13. Then we come to the rate after 36,000 tons. There the considerations in our view are different. The scheme only provided for a production of 36,000 tons. It is true that thereafter the production has gone up beyond 36,000, and the company has been paying the same flat rate of one day's basic wage for every 460 tons for the extra production and the workmen have been accepting that payment. At the same time there was no collective acceptance by the union on behalf of the workmen of this rate being satisfactory or fair for production above 36,000 tons. Production went beyond 36,000 tons for the first time in 1951-52 and a dispute was raised in October 1953 by the workmen of Mill No. 1 not very long after production for that year was known. There was no dispute as to the general revision of the rate by the workmen of Mill No. 2; but it was conceded on behalf of the company that the two mills must be treated on the same footing in this matter. The company therefore cannot say that the Appellate Tribunal should not have interfered with the rate above 36,000 tons, because there was a collective agreement by the union on behalf of the workmen and there was no material before it to change the rate even beyond 36,000 tons. Two reasons were given by the Appellate Tribunal for the change it ordered. Of these the second is difficult to understand as it is not clearly or happily expressed, though the first reason, (namely, increased effort on the part of labour) would certainly apply when we consider production beyond 36,000 tons. It stands to reason that where the labour force is more or less the same, production beyond the original target of 36,000 tons would mean more intensification of effort by labour, for it is not in dispute that the working hours have remained the same. Other things being equal, the greater the production by the same labour force in the same space of time, there is bound to be more intensification of labour to achieve this result. This is certainly a matter which the Appellate Tribunal could take into account in considering whether the rate after 36,000 tons should be raised. A comparison of figures of production and labour force employed between 1948 and 1952 (assuming other factors to be the same) would show that there must have been intensification of labour effort to get the increased production. In 1948, total labour force in the two mills was 5,860 (Exs. F & H). In 1952, it went up to 6,213, an increase of just over 6 per cent. Production on the other hand was 28,244 tons in 1948-49 while it was 37,738 tons in 1951-52, an increase of slightly above 33 per cent. So it is obvious that the increase in production is much more than the increase in labour force. It is true that in 1950 a new paper-making machine was substituted in one of the mills, and some bamboo-crushers and digesters were also added during this period and other large amounts spent on machinery, and that fact certainly accounts for a part of the increase. It is, however, not possible to ascertain, with anything like mathematical accuracy, as to how much of the increase in production is attributable to improved machinery and how much of it is referable to intensification of labour of the workmen. It may nevertheless be taken as fairly certain that the increase in production is referable to a great extent to intensification of the efforts of the workmen, for there has been no appreciable increase in the labour force. We have not got the figures of labour force in the later years, though production has gone on increasing, till it is said it will reach 54,000 tons mark in 1958-59. It is apparent, therefore, that there must have been progressive intensification of labour as the production rose beyond 36,000 tons, and in the premises that was a circumstance which the Appellate Tribunal was properly entitled to take into account when considering a change in the rate for production over 36,000 tons.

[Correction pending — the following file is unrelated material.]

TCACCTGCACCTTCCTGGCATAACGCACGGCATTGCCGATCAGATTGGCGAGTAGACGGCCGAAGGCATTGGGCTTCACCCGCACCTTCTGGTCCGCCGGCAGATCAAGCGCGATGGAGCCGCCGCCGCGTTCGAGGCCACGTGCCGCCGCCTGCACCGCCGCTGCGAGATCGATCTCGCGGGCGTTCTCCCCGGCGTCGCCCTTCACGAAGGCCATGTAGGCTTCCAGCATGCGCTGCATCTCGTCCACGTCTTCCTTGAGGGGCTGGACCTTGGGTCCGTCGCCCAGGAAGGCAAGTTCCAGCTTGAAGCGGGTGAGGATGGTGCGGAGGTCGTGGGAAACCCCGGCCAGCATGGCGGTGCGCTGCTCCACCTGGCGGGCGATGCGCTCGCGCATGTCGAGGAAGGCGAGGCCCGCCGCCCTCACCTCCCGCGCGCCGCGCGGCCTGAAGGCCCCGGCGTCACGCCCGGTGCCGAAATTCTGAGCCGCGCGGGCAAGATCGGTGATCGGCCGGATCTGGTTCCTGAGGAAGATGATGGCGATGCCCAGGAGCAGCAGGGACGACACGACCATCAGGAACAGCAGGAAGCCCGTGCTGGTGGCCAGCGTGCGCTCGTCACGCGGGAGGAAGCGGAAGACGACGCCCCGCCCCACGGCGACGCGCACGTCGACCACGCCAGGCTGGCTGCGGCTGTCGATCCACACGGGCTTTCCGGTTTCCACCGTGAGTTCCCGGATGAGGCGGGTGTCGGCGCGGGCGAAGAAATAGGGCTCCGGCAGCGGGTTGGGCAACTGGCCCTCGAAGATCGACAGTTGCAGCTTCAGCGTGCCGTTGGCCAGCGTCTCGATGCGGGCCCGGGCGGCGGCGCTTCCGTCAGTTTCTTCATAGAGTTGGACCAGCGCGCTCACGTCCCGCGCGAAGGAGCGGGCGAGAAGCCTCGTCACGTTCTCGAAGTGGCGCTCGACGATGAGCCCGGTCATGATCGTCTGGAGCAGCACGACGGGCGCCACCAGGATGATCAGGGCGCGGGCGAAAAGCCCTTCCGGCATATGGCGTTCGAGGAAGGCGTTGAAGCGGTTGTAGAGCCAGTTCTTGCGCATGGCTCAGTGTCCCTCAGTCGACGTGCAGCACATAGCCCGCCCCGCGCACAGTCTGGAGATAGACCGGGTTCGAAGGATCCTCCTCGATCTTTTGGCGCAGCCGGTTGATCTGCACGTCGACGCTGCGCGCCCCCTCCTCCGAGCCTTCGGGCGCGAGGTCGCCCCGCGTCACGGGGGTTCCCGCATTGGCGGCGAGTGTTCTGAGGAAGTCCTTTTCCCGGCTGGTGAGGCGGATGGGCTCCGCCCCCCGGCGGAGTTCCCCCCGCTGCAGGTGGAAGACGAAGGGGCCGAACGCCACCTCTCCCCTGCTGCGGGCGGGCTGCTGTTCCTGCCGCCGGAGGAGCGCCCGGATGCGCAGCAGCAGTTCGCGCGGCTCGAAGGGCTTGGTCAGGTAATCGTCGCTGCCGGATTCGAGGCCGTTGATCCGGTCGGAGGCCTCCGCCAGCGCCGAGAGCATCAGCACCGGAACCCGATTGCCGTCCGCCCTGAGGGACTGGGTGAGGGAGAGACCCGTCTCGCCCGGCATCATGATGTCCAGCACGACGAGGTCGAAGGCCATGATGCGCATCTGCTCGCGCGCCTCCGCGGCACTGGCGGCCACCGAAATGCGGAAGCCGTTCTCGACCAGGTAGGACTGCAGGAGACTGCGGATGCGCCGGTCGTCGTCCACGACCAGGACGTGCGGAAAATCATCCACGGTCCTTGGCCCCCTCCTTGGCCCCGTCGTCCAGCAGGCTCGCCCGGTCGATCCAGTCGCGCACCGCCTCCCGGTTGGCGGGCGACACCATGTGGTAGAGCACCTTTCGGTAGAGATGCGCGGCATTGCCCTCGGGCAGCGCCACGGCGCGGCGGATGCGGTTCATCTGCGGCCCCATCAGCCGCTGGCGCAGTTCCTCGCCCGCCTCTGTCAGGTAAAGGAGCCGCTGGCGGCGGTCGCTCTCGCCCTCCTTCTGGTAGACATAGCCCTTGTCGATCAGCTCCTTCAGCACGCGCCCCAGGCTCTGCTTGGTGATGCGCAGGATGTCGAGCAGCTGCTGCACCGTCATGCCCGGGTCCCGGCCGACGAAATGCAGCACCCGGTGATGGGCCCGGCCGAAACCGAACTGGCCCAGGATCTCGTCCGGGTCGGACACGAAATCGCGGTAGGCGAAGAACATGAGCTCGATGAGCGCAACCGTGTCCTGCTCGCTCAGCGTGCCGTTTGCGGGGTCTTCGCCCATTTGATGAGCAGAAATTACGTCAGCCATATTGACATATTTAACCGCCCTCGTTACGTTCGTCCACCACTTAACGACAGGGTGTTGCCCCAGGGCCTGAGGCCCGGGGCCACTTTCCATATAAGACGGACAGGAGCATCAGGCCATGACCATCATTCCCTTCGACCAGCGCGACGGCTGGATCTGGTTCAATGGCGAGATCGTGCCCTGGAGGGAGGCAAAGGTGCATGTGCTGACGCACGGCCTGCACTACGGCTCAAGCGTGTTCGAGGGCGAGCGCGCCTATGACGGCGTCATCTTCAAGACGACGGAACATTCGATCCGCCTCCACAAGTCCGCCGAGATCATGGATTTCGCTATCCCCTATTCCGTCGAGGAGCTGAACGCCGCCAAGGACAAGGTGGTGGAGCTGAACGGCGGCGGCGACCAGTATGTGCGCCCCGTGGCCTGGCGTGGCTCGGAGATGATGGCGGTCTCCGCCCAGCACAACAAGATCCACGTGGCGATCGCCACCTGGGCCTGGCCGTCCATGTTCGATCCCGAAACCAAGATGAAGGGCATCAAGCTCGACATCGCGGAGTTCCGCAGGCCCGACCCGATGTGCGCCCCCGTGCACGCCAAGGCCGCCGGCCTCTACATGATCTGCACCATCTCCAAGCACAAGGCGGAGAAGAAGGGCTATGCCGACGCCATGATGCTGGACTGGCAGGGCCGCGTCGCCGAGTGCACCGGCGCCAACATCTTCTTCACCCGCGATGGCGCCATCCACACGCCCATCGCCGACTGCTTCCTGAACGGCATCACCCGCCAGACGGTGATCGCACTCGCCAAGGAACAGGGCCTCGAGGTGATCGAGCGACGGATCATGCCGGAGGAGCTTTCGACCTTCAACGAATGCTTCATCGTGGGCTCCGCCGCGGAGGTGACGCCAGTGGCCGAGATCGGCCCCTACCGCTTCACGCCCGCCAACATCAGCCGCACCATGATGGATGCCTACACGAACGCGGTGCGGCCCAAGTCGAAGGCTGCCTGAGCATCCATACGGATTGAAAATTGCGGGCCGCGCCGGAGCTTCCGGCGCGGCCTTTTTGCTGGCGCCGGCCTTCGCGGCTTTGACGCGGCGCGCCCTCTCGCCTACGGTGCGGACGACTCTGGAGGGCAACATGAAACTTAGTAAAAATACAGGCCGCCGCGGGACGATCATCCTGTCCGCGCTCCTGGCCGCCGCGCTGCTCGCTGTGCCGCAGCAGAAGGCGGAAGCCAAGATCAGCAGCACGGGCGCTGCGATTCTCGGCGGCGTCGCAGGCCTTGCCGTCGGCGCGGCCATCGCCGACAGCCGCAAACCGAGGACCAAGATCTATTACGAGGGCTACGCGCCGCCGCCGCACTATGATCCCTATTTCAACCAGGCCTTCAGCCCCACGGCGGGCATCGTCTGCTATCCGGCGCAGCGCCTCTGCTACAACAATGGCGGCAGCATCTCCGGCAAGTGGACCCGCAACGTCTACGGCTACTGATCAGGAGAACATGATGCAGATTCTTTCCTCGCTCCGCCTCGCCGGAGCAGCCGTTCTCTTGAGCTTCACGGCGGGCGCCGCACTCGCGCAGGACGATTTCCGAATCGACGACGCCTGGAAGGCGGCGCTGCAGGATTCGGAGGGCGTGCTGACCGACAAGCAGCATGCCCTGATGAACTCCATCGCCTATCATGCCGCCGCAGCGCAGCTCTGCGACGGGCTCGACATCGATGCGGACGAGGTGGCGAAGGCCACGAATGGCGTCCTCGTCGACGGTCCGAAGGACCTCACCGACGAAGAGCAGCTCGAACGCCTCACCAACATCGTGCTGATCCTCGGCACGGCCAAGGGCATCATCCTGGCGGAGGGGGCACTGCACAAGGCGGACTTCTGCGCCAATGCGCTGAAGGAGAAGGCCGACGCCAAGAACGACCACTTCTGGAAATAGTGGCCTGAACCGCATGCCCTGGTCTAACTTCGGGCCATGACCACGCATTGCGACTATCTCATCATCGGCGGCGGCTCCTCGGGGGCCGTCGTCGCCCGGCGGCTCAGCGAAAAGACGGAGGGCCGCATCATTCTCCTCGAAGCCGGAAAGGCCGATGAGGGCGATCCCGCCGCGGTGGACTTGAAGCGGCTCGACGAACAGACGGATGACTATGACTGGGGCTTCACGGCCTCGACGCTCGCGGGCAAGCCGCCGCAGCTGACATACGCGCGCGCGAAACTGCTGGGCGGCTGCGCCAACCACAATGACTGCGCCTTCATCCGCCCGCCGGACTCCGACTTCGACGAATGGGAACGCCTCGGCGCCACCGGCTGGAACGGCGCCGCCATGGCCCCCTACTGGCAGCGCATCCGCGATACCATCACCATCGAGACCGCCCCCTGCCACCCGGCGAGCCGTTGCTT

14. The second ground given by the Appellate Tribunal, as we have said above, is not quite clear to us. Learned counsel for the workmen have, however, explained that what the Tribunal means is that as the production increases more and more the labour cost per ton goes down; and thus there is a saving in labour cost to the company and the workmen are entitled to share in this progressive saving of labour cost. The principle which is inherent in this explanation is in fact the basis of progressive increase in production bonus rates as production increases. This will be clear from an illustration, which we shall give just now. This illustration is based as nearly as possible on the conditions in these two mills with this difference that we have taken round figures for facility of multiplication; the result will be more or less the same if actual figures are taken. For the purposes of this illustration, we shall assume that the labour force and other relevant factors remain constant. Let us start with a basic production of 30,000 tons with a labour force of 6,000 and an average wage of all kinds at Rs. 110/- per mensem (Ex. E). The total labour cost on this basis for 30,000 tons per year comes to 79.2 lacs, giving labour cost per ton as Rs. 264/-. Now, when production increases to 36,000 tons and a production bonus of Rs. 25/- per year (Ex. E) is added to the wage, labour cost for the extra production of 6000 tons comes to Rs. 1.5 lacs. The total labour cost, therefore, for 36,000 tons is 80.7 lacs, which works out to slightly above Rs. 224/- per ton. When production goes up to 42,000 tons, the labour cost increases by 3 lacs, giving a labour outlay of 82.2 lacs; this works out to just below Rs. 196 per ton. When production increases to 48,000 tons, the extra labour cost is 4.5 lacs, making a total of 83.7 lacs for 48,000 tons; thus the cost per ton is slightly above Rs. 174/-. When production goes up to 54,000 tons, labour cost increases by 6 lacs, giving a total cost of 85.2 lacs for 54,000 tons, which works out to just below Rs. 158/- per ton. When production reaches 60,000 tons, which is double the basic production, the additional sum paid to labour in bonus is 7.5 lacs and the total cost 86.7 lacs for 60,000 tons which works out to Rs. 144.5 per ton. This is on the basis of the production bonus above 36,000 tons being kept at the same rate at which it is provided in the scheme in this case. It will be clear, therefore, that as production increases (if other factors are the same, namely, labour force and machinery), there is a progressive increase in the saving of labour cost. This, in our opinion, makes out a clear case, where one is dealing with tonnage production bonus, for a progressive increase in the bonus. We know that in this case there has been an increase, but of a small order, in the labour force during the period of increased production; we also know that a new paper-making machine has been put in the place of an old one and new bamboo-crushers and digesters have been added; and we know that during the period from April 1, 1948, to April 1, 1959, there has been a total outlay on machinery and plant, worth 223.94 lacs including the above. There is no doubt, therefore, that when production is expected to reach the figure of 54,000 tons in 1958-59, this outlay on machinery and plant must also have contributed to it. The increase in labour force, if any, after April 1, 1952, may also have made its contribution. But it appears to us that it is still valid to say that there is saving in labour cost which increases progressively as production goes up and labour can therefore legitimately claim a progressively higher rate. Therefore, though the Appellate Tribunal's second reason does not appear to have been clearly expressed, something like what we have said above must have been at the back of its mind when it decided to change the rate above 36,000 tons. There can be no doubt that the consideration we have set out above, will be valid to support the view taken by the Appellate Tribunal that there should be a change in the rate, though it may not necessarily support the actual change ordered by it. We must not forget that there was no collective bargaining resulting in an agreement between the union and the company so far as production above 36,000 tons is concerned as was the case so far as production upto 36,000 tons went. A case has, therefore, been made out for a change in the rate when production goes above 36,000 tons.